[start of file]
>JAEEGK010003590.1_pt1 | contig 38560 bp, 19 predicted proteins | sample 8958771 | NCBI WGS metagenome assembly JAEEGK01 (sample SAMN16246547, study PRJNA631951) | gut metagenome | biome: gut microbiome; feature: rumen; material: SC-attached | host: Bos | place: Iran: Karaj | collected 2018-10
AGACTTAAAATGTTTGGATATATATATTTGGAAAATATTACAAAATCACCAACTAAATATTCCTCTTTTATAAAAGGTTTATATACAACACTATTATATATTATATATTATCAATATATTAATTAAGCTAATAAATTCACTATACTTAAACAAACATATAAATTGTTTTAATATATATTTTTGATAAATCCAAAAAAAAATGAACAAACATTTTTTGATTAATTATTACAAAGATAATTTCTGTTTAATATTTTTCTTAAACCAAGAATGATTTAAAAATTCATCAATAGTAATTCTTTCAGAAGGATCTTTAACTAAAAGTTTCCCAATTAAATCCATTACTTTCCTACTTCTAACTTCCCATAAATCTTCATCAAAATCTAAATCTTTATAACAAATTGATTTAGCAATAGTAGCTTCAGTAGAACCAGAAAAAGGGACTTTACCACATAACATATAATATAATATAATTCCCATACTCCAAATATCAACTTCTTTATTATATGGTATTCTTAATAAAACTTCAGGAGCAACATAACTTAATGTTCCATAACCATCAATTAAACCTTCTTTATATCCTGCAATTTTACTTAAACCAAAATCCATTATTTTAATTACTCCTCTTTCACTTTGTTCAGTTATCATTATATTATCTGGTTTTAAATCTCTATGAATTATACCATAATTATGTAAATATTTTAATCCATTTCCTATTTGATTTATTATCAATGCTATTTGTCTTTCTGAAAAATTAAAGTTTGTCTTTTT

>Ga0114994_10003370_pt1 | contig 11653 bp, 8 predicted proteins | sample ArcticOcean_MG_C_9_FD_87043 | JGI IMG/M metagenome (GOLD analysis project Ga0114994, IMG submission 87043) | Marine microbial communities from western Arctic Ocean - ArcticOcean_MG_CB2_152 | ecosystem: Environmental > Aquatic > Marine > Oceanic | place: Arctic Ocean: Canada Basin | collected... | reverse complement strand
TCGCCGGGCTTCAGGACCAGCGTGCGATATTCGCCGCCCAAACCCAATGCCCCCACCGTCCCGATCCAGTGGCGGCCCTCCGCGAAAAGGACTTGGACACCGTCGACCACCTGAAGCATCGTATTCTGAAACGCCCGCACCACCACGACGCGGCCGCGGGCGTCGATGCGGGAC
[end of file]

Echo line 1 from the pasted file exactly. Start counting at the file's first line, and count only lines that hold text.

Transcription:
>JAEEGK010003590.1_pt1 | contig 38560 bp, 19 predicted proteins | sample 8958771 | NCBI WGS metagenome assembly JAEEGK01 (sample SAMN16246547, study PRJNA631951) | gut metagenome | biome: gut microbiome; feature: rumen; material: SC-attached | host: Bos | place: Iran: Karaj | collected 2018-10